What's a handshake worth? British Olympic athletes warned about germs
Health experts encourage the athletes to also maintain good hand hygiene to help minimize the risk of contracting illnesses.
Tue, Mar 06, 2012 at 06:57 AM
HEALTH HAZARD: Tennis players James Blake and Roger Federer shake hands at the 2008 Summer Olympics in Beijing. British health officials have cautioned athletes to keep the hand shaking to a minimum. (Photo: Jamie Squire/Getty Images)
LONDON — Britain's athletes have been told of the dangers of shaking hands at this year's Olympics in case they pick up a bug that could wreck their sporting dreams.
The British Olympic Association's (BOA) chief medical officer said that "within reason," shaking hands should be off-limits, given the fact that all athletes will live and eat in close proximity at the games village — and bugs could spread like wildfire.
"Within reason if you do have to shake hands with people, so long as you understand that regular handwashing and/or also using hand foam can help reduce the risk — that would be a good point," Dr. Ian McCurdie said.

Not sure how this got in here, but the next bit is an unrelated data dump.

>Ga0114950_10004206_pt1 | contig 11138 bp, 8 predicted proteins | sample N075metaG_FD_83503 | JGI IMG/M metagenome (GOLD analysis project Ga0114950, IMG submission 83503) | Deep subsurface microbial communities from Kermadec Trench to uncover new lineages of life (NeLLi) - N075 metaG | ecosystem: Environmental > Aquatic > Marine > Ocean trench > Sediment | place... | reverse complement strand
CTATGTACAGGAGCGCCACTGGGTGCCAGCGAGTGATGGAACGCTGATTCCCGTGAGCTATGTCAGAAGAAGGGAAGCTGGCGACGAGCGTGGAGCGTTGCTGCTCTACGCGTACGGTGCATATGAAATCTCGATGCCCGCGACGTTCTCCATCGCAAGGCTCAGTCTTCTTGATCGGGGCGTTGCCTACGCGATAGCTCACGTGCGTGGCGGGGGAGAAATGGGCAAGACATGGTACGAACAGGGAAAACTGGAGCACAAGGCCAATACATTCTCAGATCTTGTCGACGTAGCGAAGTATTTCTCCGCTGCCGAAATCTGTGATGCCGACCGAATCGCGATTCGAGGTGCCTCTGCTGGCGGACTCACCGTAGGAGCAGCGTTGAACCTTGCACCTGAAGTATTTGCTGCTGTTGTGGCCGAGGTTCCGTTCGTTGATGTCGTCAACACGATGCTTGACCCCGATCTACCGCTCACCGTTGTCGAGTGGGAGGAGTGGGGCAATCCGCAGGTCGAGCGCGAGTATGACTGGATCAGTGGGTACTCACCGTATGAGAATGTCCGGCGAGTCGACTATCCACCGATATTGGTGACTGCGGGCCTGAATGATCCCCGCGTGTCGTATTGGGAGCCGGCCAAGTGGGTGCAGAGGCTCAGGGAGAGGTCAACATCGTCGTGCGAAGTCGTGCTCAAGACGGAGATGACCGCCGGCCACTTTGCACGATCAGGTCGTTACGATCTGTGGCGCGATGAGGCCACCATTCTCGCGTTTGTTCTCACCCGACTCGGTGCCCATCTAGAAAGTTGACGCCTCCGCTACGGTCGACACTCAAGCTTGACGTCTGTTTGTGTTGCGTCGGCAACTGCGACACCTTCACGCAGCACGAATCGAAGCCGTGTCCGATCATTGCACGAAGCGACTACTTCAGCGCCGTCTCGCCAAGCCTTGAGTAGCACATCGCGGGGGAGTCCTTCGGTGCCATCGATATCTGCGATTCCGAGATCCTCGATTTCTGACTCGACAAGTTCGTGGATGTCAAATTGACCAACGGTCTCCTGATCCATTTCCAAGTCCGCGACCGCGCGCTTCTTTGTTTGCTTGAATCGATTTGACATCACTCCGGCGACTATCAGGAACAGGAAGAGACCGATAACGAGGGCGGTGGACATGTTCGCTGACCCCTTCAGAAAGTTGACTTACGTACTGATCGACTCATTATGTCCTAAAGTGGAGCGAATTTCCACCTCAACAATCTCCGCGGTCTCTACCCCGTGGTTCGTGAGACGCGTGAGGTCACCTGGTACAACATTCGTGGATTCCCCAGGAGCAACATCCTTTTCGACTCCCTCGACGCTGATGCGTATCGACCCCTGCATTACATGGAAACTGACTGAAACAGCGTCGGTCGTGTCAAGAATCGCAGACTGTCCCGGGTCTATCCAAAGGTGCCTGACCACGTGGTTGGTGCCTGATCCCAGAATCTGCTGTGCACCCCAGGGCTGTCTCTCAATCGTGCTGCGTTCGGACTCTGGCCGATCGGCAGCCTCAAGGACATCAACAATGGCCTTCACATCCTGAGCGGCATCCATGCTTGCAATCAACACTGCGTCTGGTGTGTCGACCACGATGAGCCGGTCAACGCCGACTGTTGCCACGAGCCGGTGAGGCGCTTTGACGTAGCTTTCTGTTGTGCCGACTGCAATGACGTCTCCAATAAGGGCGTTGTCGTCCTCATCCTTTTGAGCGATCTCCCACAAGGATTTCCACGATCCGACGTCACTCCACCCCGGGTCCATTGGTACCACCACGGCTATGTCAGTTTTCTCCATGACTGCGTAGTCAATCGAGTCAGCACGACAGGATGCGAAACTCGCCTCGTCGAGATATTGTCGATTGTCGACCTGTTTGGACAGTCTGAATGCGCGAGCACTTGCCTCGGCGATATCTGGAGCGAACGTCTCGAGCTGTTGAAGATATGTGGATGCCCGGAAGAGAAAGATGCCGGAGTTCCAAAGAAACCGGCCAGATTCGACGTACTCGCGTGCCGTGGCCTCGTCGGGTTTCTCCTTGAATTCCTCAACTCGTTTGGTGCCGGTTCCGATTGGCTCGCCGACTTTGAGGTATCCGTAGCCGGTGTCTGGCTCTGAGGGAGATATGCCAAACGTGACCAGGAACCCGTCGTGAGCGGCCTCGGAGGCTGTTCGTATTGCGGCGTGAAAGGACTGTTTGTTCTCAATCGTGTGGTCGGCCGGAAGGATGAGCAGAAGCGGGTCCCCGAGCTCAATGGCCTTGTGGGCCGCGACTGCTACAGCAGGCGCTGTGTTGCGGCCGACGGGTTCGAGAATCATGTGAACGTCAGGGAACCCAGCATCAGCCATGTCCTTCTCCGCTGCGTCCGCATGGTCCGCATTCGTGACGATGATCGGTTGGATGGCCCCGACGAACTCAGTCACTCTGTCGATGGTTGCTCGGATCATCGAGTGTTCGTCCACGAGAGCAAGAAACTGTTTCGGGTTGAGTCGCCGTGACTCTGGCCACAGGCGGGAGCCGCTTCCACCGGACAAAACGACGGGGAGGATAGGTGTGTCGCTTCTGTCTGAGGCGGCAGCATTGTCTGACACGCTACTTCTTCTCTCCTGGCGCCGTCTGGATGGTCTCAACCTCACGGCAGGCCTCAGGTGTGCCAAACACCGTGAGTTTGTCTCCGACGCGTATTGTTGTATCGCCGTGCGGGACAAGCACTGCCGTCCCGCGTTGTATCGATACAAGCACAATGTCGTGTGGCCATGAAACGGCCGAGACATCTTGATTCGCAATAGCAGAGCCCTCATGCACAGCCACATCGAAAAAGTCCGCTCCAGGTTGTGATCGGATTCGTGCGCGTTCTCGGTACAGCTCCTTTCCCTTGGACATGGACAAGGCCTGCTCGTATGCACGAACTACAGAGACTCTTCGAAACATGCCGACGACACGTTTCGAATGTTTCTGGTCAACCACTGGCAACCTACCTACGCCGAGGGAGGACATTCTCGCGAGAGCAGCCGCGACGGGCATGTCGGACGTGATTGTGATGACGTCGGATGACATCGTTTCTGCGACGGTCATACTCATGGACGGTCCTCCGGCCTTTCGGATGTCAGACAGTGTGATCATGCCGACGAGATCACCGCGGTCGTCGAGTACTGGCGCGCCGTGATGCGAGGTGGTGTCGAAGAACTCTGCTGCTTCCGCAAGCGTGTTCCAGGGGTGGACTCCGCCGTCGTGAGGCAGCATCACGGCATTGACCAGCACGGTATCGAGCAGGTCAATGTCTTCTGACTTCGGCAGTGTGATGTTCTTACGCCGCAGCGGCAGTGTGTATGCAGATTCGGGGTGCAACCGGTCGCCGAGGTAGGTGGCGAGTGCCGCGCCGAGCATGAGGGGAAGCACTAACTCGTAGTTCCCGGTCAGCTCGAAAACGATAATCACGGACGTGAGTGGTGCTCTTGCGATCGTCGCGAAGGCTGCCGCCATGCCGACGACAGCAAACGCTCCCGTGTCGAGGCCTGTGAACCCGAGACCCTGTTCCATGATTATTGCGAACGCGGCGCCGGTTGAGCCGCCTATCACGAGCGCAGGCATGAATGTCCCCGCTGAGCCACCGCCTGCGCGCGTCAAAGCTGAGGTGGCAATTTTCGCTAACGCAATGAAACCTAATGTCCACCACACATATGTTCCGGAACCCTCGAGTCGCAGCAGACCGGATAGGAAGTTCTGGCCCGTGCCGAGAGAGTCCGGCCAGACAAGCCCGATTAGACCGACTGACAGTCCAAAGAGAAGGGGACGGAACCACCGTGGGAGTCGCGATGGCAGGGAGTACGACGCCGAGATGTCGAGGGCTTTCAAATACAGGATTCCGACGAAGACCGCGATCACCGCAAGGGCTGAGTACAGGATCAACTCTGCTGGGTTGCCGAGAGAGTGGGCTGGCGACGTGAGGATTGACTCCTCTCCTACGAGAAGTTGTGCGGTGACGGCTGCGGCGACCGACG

The BOA has drawn up a list of health advice for its 550-strong team of athletes and 450 support staff for the Olympic Games, which start in London on July 27, with illness identified as the greatest threat to performance along with injury.
"At an Olympic Games or any major event the performance impact of becoming ill or even feeling a little bit ill can be significant," McCurdie explained, saying that bugs could easily be picked up from anything from cutlery to door handles.
"Essentially we are talking about minimizing risk of illness and optimizing resistance. Minimizing exposure and getting bugs into the system and being more robust to manage those should that happen.
"Hand hygiene is it. It is all about hand hygiene."
At the 2010 Commonwealth Games in New Delhi, where the athletes' village was hit by concerns about cleanliness, a number of swimmers picked up bugs that either affected their performance or forced them to pull out of events altogether.
Other health warnings for British athletes at the London Olympics include sleep deprivation, long working hours and the disruption of having to live in a new environment.
Athletes could also expect to feel the pressures of performing in front of a home crowd, the BOA said.
Copyright 2012 AFP Global Edition